Pilot Law

CURRENT ISSES: EFCC making too much noise over nothing– Prof. Ijaodola


Rasheed Jimoh Ijaodola is a professor of law and Dean of law,
Igbinedion University, Okada, whose voice on legal issues has become
one to reckon with considering his years of experience in the legal
practice. He speaks with our JUDICIARY CORRESPONDENT, KAYODE ADEOTI on
the prevailing xenophobic attack on Nigerians living in South Africa
among other sundry issues. Excerpts:
The issue of xenophobic attack involving Nigerians in South Africa has
been a national trending issue, generating concerns, what is the way
It is very unfortunate, in Africa, we are one but it is like South
Africa and Nigeria have not come to that term. There shouldn’t be any
difference between South Africa and Nigeria considering the fact that
the world is a global village; one can live in any part of the world
provided one abides by the law that governs where one resides. What is
happening today to our people in South African is saddening, it is
unexpected and it is not good to human race. Before long, South Africa
must realise they have erred and retraced their steps. Thanks to the
Nigerian government who has taken some diplomatic moves to settle the
issue. I will not encourage any retaliatory move from Nigerians;
because it is easy to do that, we have South Africans too in our
midst. Our people leaving the place for Nigeria is not the way out,
our government must step up its game on diplomatic move to solve the
issue amicably. Ghanaians sent Nigerians packing in 1969, what Ghana
did then was wrong because most Nigerians of that time were born in
Gold Coast that later became Ghana under Kwame Nkrumah. Most of them
then were Ghanaians by birth, so, they could claim Ghana. Like
Rooneys, the father is a foreigner, the mother is from Ghana, and most
of those sent packing were actually Ghanaians. Also, that time,
constitutional democracy was not deep; the issue of going to court was
not part of our lives. If such should happen now, many people would go
to court.
The recent activities of the Ilorin Zonal office of the Economic and
Financial Crimes Commission (EFCC) seems to be attracting lots of
controversies and condemnations, what is your take?
Generally, we should not bother ourselves much about what EFCC is
doing. If the commission is trying to investigate anything, we should
be able to defend ourselves. But something is wrong with the
operation; the commission makes too much noise over nothing. EFCC’s
action sometimes amount to much ado about nothing. We expect them to
expose their findings when they’ve been able to establish something
concrete against their suspects. The EFCC always rush to the press
which is not supposed to be so. Though, the work of EFCC is good for
our nation because of the fight against corruption that has eaten deep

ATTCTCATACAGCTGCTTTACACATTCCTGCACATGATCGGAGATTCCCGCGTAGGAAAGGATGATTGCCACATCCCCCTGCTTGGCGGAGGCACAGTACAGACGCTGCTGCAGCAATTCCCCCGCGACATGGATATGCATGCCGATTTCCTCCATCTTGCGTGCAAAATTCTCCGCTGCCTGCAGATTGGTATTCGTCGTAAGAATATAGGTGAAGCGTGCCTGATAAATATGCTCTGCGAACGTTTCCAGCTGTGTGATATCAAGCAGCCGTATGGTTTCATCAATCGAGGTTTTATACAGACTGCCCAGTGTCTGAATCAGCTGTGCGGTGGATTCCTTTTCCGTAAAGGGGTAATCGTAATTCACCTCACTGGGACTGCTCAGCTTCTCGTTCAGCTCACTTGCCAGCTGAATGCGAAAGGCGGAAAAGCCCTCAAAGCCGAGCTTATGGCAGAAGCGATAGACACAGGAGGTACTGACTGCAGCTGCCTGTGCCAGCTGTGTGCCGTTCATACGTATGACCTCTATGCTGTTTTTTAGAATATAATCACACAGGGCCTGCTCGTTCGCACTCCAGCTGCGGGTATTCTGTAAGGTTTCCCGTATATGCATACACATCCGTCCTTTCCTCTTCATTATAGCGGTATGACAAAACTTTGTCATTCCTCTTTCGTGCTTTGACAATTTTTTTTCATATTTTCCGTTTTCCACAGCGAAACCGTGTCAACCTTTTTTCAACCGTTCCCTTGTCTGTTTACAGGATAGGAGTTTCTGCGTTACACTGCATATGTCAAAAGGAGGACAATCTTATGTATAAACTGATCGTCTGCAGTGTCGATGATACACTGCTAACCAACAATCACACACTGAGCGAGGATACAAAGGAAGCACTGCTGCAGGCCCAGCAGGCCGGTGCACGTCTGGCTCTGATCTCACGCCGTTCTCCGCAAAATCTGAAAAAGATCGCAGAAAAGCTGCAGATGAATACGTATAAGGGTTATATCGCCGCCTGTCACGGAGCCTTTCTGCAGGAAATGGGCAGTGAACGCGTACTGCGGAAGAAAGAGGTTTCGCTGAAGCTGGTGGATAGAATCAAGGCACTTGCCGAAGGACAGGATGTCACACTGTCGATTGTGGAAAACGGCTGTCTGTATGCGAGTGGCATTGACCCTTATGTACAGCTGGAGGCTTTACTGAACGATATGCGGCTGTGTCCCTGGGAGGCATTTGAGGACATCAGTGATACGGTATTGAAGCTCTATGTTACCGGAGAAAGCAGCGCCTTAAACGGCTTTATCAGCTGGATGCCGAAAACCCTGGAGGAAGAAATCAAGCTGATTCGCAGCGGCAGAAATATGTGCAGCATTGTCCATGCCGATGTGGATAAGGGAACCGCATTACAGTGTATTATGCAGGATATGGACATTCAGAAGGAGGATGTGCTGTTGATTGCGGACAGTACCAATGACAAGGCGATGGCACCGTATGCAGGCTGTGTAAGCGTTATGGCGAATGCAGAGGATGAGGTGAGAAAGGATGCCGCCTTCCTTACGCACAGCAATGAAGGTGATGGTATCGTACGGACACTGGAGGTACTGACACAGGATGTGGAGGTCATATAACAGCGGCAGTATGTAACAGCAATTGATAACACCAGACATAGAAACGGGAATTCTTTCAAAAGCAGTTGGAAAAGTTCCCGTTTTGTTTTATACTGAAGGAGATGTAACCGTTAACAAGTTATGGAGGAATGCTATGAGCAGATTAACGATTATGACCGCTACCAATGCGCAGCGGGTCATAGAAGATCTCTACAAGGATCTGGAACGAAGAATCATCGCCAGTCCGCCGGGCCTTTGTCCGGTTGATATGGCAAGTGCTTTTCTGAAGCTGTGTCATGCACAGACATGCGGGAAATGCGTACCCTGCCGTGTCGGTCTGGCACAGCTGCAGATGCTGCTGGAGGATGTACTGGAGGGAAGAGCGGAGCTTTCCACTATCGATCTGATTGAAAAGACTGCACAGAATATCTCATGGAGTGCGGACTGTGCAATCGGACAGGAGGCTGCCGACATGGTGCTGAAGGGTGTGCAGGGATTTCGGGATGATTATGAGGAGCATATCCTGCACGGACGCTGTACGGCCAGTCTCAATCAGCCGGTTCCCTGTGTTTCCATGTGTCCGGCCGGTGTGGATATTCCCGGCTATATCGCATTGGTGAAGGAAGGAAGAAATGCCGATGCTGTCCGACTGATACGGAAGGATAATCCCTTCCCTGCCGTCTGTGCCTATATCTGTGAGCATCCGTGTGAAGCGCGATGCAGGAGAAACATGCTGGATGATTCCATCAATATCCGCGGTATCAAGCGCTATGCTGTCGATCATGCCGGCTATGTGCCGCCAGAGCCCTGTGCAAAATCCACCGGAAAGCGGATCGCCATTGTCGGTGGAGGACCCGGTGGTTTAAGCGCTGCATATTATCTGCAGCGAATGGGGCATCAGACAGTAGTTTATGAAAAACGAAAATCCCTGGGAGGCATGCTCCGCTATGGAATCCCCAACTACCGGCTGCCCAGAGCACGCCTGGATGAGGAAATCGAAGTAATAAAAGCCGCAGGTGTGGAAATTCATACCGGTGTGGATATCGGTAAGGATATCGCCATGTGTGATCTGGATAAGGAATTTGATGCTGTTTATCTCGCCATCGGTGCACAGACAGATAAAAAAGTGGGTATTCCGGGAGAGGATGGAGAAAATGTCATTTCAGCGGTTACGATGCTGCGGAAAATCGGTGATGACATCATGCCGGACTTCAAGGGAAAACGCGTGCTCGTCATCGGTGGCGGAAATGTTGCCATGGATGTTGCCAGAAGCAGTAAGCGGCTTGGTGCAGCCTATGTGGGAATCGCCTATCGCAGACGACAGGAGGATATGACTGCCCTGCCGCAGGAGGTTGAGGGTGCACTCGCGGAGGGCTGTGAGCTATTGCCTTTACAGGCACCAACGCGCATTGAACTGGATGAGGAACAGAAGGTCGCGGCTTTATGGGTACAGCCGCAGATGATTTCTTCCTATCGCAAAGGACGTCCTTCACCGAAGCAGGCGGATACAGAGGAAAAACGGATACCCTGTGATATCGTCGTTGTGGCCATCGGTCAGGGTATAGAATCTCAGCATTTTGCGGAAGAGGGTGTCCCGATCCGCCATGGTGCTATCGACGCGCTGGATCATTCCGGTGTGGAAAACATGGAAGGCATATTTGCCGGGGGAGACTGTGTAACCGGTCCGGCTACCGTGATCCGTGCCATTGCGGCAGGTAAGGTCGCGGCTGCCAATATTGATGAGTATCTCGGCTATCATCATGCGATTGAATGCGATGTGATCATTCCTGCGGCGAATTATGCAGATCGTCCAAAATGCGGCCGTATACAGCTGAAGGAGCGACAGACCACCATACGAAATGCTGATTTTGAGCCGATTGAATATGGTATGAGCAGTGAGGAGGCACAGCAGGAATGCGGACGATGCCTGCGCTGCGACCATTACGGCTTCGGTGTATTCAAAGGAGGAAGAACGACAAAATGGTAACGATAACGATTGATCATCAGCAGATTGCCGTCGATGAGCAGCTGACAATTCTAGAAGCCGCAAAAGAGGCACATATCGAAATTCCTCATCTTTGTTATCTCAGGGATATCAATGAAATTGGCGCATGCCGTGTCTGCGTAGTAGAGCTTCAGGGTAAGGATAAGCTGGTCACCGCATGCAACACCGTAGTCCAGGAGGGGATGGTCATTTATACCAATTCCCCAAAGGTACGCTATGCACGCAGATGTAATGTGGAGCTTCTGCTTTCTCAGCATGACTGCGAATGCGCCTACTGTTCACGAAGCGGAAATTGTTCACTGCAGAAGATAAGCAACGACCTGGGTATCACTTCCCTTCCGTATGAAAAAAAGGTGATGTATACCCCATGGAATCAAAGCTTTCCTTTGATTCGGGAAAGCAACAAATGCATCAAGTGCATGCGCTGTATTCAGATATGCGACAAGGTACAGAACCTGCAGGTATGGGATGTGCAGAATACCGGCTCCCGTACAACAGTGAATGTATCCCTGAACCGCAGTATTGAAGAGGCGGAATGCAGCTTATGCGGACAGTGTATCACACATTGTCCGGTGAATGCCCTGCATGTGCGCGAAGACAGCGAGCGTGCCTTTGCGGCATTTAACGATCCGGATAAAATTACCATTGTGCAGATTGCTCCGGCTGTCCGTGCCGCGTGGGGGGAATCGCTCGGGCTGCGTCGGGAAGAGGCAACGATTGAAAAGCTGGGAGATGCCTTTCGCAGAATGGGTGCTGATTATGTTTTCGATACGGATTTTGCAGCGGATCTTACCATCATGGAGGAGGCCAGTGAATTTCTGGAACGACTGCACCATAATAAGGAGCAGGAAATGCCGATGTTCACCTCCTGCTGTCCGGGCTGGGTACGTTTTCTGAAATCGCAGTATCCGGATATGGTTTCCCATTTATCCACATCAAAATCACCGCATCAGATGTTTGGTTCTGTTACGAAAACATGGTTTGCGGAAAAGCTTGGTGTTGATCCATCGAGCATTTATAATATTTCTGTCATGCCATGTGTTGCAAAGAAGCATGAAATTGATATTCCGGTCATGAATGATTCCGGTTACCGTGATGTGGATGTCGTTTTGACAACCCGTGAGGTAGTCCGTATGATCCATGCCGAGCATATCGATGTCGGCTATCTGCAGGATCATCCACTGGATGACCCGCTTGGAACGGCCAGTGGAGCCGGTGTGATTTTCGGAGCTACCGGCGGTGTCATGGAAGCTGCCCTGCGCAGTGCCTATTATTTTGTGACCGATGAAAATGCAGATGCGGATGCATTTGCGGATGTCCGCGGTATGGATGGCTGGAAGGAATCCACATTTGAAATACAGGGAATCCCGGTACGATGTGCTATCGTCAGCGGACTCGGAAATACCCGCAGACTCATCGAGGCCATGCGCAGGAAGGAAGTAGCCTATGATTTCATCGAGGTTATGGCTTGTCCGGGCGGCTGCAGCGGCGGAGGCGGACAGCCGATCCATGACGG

into our system. If not for the commission, most of the corruption
cases we have heard of would not have been brought to national
limelight. Money laundering cases have been greatly exposed. A woman
was brought to court recently for allegedly collecting N23millions
from Col. Sambo Dasuki, the information may not be true but by then,
the woman will be able to tell the nation how she came about it. Our
roads are bad, our education is not also in the best state, and this
kind of money can be pumped into our education.
Despite court proscription on Islamic Movement of Nigeria (IMN),
members of this organisation seems to have defiled court order with
their recent activities, will you say our government is  fair in
managing this issue?
In my own personal view, the Federal Government must have gotten
enough of information that warrants the continued detention of the
likes of the IMN leader, Ibrahim El-Zakzaky and Col. Sambo Dasuki. In
action, our government has been fair to IMN. Investigations into their
matters are continuous. The Nnamdi Kanu, leader of IPOB, who was
granted bail, where is he today? Our government needs lots of
information from IMN leader and Dasuki on issue that bothers on our
national security. There is likelihood that once they are released,
they may not be seen again. Government has reasons for its action and
I don’t think they should be questioned. For security purpose,
government may not come out to state reason(s) for their actions; the
IMN claimed they are Shiite, what is Shiite? They continue
perpetrating all manners of activities that doesn’t go well with the
culture and tenet of the land. It is not wrong as government to look
into  the matter and try to put it under control. Religion is a
personal affairs, it is between man and God, it is wrong for someone
to now be using it to cause mayhem, create security challenges, it is
not expected of government to close eyes to that type of issue.

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